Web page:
Memory Monday, Week 36


Joel Whitney’s pyramid tomb

Pond fishing near Rocklin, Summer 1989

The site of the Spring Valley Ranch in Rocklin was one of our favorite local spots to fish for bluegill — a picturesque, undeveloped area dotted with old oaks and numerous small ponds. Nowadays if you go looking for our fishing grounds all you’ll find is the Whitney Ranch development — a lot of streets, sidewalks, houses, and the Whitney Oaks Golf Club.

Joel Parker Whitney returned home with his father, George Whitney, in 1856 to purchase the first section of 320 acres of land located at the edge of Rocklin and to found the famous Spring Valley Ranch, also known as the Whitney Ranch. Four generations of Whitneys maintained their home at Rocklin from the start of the ranch. Joel Parker Whitney became not only a pioneer in the wool industry, but in fruit culture (forming the Placer Co. Citrus Colony), in irrigation, in reclamation of agricultural lands and in the development of mineral resources in the Rocky Mountains. The Rocklin home he built was a mansion called “The Oaks”, and the entire ranch was known as the magnificent landed estate of the Honorable J. Parker Whitney. It became the social center of famous Californians — Rocklin Chamber of Commerce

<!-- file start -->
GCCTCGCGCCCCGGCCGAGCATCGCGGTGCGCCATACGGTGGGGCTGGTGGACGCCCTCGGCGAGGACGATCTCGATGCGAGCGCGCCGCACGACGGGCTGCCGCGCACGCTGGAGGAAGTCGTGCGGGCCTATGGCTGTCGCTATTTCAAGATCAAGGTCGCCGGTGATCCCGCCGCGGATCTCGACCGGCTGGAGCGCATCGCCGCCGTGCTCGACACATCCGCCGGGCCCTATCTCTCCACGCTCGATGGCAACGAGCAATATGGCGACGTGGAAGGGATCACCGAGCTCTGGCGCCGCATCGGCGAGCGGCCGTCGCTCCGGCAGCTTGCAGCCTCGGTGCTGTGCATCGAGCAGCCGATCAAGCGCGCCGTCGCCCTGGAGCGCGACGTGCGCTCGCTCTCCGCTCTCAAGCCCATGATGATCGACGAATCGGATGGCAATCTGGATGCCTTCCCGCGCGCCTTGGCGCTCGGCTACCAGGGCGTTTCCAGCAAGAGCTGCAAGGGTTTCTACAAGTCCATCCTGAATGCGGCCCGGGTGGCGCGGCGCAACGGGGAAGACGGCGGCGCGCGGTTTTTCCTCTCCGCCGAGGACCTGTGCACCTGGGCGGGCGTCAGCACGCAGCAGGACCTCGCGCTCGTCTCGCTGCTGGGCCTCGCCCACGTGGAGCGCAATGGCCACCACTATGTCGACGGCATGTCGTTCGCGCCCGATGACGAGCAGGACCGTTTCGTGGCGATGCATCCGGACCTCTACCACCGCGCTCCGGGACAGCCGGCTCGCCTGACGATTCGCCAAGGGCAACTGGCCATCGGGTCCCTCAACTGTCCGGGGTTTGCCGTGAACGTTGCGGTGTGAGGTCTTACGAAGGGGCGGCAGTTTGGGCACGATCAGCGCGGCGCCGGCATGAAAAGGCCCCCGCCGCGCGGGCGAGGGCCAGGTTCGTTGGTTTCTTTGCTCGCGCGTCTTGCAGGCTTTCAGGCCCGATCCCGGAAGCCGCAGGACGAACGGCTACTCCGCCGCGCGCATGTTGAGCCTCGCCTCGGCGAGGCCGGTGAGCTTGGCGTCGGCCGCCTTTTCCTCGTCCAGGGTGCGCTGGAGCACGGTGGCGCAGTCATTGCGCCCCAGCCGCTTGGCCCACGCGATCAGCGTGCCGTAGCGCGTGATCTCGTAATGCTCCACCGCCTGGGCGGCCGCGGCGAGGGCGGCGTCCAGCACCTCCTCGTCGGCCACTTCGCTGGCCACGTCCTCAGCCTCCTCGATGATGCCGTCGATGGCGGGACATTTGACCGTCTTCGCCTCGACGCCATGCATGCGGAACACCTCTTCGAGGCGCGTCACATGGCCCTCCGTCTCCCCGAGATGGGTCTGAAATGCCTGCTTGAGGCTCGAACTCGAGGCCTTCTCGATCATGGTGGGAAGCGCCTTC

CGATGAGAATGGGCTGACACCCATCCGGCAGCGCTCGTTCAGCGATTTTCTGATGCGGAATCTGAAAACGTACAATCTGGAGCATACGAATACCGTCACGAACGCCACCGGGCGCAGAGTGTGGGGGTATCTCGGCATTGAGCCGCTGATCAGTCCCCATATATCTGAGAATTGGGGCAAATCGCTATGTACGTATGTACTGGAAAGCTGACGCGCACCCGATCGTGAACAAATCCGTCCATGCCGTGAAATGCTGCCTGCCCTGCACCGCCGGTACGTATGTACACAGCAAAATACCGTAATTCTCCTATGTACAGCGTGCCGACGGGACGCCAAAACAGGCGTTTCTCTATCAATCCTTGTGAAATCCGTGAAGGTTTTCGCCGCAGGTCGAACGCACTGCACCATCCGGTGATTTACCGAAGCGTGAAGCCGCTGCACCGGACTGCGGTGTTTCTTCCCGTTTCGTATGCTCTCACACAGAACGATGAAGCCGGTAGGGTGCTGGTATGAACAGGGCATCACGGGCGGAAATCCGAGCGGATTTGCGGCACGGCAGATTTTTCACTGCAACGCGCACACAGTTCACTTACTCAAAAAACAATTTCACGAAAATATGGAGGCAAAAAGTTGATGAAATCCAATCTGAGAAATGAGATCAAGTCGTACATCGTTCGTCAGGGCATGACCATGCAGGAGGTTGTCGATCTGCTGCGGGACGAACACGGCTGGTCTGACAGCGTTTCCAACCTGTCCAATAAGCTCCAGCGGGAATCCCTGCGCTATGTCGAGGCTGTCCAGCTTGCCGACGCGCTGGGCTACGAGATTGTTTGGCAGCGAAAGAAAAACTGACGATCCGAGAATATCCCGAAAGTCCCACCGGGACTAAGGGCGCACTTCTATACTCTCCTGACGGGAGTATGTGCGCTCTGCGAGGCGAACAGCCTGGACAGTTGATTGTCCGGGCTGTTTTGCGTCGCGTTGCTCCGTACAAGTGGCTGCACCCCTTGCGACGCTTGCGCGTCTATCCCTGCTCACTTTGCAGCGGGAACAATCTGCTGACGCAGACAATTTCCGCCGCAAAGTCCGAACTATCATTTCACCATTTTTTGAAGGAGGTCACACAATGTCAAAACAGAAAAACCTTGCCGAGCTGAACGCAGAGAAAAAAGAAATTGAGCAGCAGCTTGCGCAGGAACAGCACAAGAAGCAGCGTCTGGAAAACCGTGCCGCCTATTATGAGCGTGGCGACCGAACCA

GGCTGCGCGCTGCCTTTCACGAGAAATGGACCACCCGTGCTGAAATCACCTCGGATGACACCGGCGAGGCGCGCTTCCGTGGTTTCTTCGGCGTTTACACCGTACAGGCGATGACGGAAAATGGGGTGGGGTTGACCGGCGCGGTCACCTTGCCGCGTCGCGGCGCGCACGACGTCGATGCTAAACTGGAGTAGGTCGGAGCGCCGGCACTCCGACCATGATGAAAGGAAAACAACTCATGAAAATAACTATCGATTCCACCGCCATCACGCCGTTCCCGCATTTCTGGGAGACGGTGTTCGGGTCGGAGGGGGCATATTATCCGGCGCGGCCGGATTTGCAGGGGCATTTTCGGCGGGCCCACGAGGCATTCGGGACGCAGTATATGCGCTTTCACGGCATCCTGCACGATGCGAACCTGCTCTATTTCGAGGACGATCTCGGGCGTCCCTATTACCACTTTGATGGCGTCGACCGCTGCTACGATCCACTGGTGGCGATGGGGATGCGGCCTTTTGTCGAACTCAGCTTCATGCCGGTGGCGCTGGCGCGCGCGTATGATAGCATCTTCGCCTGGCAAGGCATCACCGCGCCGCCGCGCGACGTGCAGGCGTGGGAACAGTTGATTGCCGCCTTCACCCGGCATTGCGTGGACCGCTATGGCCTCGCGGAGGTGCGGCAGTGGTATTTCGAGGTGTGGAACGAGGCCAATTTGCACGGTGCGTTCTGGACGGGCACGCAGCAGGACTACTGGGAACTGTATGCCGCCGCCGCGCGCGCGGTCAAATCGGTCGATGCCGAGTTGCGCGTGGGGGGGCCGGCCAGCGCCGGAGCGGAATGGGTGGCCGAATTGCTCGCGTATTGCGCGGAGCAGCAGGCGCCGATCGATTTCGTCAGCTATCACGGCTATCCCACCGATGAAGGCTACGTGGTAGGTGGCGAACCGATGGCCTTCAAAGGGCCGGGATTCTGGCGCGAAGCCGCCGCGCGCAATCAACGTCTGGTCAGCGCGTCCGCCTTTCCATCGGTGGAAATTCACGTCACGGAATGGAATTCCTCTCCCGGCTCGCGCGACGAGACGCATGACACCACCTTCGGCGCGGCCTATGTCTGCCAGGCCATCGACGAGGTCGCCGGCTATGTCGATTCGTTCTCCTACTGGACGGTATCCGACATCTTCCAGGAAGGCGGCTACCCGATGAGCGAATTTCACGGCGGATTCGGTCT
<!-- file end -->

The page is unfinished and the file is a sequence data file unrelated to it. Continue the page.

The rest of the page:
The old buildings were pretty cool, but our real reason for being there was the ponds and the fish! Usually The Big Guy kept all the fish he caught, to take home and eat. And even though I happily ate whatever he caught, I preferred to practice catch-and-release… even before it was a thing.




At the time we had no idea why the mysterious pyramid was there; it had no explanatory signs and it was sitting literally in the middle of nowhere. Much later I learned that it’s a sort of mausoleum holding the ashes of Joel Parker Whitney, former owner of the the property we were visiting. It was a little creepy, yet irresistible.



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